By Jennifer Anzaldi -George Mason University’s M.S in Management of Secure Information Systems Faculty in the School of Management and Volgenau School of Engineering recently were awarded a $500,000 grant from the National Science Foundation (NSF) to develop chief information security officer (CISO) core competencies and then apply the results to establish learning objectives and curricula guidelines for cyber security leadership education programs.
In addition, the grant provides funding for developing online cyber security leadership courses and ultimately an online version of Mason’s existing cyber security program, the MS in Management of Secure Information Systems (MSIS).
The research funded by the NSF grant seeks to answer the question of what core competencies are critical to cyber security leadership effectiveness. Cyber security is changing as a field with an increasing need for leaders with a multidisciplinary background spanning leadership, management, policy and technology. Cyber security is starting to be viewed as a key element of organization strategy — and organizations are looking to cyber security leaders to communicate effectively about enterprise risks to other executives and corporate boards.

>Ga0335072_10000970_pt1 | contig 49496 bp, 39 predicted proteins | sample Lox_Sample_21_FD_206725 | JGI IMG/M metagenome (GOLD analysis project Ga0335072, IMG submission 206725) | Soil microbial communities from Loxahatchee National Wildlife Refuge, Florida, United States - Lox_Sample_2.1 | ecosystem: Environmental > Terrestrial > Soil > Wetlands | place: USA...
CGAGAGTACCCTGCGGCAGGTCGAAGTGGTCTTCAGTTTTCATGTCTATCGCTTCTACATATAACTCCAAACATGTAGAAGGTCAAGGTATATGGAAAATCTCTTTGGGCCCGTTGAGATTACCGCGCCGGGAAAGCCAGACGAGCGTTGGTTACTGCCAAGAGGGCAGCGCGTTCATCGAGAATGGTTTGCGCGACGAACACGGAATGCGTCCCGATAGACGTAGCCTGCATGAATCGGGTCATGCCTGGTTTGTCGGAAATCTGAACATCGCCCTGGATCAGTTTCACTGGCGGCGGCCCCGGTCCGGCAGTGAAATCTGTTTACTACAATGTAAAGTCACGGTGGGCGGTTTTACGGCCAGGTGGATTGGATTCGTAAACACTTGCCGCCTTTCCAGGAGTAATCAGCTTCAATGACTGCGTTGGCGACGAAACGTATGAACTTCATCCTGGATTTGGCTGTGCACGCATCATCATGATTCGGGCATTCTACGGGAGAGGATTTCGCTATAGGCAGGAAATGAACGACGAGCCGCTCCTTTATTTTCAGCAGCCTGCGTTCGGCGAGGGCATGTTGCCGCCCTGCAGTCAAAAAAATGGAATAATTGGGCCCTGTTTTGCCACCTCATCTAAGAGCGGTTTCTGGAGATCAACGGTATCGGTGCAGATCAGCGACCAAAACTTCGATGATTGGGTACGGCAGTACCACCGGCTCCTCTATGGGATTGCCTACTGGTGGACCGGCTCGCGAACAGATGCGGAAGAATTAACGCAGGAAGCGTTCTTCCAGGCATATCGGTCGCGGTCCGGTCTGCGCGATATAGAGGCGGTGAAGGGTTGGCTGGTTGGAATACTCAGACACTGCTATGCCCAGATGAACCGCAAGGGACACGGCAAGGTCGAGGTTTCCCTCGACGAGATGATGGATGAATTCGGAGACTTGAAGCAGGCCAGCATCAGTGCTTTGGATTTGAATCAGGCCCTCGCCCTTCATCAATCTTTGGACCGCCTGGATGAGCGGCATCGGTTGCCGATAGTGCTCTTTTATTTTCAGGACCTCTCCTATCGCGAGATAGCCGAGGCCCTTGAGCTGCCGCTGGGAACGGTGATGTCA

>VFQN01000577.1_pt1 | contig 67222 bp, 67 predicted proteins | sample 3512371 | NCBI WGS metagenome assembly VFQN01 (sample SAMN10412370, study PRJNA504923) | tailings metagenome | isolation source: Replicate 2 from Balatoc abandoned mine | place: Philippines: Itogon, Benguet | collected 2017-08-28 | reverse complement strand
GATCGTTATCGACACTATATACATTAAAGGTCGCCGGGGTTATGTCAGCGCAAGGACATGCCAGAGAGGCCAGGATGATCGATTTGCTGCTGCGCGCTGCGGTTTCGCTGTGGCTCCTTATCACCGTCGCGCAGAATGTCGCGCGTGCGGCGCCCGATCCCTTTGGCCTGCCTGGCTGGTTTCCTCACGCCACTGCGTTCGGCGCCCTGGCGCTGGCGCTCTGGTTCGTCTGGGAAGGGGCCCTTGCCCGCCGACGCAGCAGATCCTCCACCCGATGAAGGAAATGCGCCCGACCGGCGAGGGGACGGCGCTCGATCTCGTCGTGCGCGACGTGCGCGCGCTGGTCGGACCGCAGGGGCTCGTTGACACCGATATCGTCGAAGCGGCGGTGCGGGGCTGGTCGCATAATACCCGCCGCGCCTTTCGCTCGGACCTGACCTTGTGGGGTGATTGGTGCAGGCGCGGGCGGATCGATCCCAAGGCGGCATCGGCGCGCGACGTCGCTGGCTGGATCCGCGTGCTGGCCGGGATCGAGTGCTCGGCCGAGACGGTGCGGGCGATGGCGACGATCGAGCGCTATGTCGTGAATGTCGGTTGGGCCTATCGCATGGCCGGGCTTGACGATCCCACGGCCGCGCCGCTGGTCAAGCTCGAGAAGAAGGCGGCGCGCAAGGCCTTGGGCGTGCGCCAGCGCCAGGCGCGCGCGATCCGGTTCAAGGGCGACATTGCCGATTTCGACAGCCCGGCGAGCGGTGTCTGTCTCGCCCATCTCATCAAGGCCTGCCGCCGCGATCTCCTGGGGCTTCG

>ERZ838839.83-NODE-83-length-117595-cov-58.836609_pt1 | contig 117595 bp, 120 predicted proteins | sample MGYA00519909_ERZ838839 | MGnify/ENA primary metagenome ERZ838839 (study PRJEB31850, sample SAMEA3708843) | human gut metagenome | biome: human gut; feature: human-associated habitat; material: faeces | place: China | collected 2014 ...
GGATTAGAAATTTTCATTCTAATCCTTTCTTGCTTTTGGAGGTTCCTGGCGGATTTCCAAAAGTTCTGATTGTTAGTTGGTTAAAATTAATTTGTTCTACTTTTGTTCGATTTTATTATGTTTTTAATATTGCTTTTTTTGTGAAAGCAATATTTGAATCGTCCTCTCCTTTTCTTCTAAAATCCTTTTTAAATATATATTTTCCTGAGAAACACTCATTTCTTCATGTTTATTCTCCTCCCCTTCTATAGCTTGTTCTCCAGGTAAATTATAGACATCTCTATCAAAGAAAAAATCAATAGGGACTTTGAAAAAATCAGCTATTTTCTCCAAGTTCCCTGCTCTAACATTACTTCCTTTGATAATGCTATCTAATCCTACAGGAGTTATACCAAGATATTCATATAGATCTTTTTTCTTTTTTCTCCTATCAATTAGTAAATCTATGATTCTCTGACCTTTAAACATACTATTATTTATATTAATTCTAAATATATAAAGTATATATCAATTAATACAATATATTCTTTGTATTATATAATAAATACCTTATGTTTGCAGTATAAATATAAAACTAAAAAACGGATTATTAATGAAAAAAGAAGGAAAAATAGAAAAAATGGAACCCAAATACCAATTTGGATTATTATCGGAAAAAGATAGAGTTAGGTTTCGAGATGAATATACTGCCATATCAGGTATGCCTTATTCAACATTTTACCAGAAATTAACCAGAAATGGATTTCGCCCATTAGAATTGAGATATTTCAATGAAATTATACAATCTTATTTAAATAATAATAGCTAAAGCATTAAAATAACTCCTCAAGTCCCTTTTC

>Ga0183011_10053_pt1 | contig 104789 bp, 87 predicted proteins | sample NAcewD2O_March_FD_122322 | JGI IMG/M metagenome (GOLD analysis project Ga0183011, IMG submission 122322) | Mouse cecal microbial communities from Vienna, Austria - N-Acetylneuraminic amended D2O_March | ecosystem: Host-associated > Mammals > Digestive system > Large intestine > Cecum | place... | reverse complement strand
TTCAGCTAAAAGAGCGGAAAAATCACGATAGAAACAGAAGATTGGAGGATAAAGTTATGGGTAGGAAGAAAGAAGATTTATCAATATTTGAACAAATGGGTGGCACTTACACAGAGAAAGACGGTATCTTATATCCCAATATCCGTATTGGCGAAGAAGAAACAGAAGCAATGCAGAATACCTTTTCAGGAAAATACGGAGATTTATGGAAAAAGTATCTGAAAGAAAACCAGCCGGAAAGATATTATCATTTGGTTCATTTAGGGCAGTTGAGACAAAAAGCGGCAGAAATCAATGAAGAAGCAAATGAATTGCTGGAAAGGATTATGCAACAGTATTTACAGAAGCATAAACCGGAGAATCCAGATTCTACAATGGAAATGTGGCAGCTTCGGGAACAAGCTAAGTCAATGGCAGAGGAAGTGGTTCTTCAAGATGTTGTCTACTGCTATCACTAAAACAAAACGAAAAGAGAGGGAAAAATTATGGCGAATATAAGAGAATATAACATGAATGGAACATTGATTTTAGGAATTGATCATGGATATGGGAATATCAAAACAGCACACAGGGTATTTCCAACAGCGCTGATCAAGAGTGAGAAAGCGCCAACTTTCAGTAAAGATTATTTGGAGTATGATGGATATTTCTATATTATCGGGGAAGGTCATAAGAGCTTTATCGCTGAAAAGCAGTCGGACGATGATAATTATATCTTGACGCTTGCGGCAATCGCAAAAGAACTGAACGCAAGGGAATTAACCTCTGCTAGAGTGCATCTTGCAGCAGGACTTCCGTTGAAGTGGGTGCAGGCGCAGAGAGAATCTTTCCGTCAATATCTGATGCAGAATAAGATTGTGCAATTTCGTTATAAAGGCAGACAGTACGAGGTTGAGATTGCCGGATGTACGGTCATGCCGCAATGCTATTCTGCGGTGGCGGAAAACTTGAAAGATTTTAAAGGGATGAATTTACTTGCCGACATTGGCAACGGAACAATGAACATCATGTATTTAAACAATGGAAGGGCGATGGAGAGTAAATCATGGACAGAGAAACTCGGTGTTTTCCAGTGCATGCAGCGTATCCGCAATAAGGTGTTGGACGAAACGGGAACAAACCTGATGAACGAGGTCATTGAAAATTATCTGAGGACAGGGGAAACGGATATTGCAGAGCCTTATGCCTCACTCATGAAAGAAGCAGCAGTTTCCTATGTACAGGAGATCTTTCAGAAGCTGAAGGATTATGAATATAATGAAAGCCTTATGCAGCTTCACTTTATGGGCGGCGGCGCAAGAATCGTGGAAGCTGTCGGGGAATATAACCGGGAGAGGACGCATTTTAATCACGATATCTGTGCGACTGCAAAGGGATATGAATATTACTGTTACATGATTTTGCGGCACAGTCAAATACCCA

Managing the project at Mason are Angelos Stavrou, associate professor of computer science and associate director of the Center for Secure Information Systems, and J.P. Auffret, director of Mason’s cross-disciplinary cyber security program. Brent Kang, associate professor of the Graduate School of Information Security at the Korea Advanced Institute of Science and Technology and a former Mason professor, is also a co-principal investigator.Stavrou, Auffret, and Kang’s backgrounds for the project range across technology management and cyber security engineering and policy. Auffret also directs Mason’s MS in Technology Management program — which is a founding partner of the U.S. Government’s CIO University and has already established core competencies for CIOs — and co-founder of the International Academy of CIO. The group has previously had cyber security research funded by NIST, DARPA, DHA, IARPA and NSF.